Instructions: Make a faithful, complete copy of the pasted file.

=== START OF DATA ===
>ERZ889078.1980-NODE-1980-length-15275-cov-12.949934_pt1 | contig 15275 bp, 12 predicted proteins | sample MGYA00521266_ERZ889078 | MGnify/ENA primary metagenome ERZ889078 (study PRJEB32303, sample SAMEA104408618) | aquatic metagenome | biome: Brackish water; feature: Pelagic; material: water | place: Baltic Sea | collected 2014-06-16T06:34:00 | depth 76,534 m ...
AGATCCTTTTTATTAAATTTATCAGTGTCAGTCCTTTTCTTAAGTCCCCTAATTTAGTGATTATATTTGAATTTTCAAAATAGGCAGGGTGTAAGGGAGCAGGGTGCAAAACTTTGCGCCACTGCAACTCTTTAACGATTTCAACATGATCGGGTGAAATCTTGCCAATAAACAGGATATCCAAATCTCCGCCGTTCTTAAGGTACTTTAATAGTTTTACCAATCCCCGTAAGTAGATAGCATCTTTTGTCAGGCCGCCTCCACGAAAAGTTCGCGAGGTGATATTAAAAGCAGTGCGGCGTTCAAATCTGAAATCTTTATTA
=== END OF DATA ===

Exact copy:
>ERZ889078.1980-NODE-1980-length-15275-cov-12.949934_pt1 | contig 15275 bp, 12 predicted proteins | sample MGYA00521266_ERZ889078 | MGnify/ENA primary metagenome ERZ889078 (study PRJEB32303, sample SAMEA104408618) | aquatic metagenome | biome: Brackish water; feature: Pelagic; material: water | place: Baltic Sea | collected 2014-06-16T06:34:00 | depth 76,534 m ...
AGATCCTTTTTATTAAATTTATCAGTGTCAGTCCTTTTCTTAAGTCCCCTAATTTAGTGATTATATTTGAATTTTCAAAATAGGCAGGGTGTAAGGGAGCAGGGTGCAAAACTTTGCGCCACTGCAACTCTTTAACGATTTCAACATGATCGGGTGAAATCTTGCCAATAAACAGGATATCCAAATCTCCGCCGTTCTTAAGGTACTTTAATAGTTTTACCAATCCCCGTAAGTAGATAGCATCTTTTGTCAGGCCGCCTCCACGAAAAGTTCGCGAGGTGATATTAAAAGCAGTGCGGCGTTCAAATCTGAAATCTTTATTA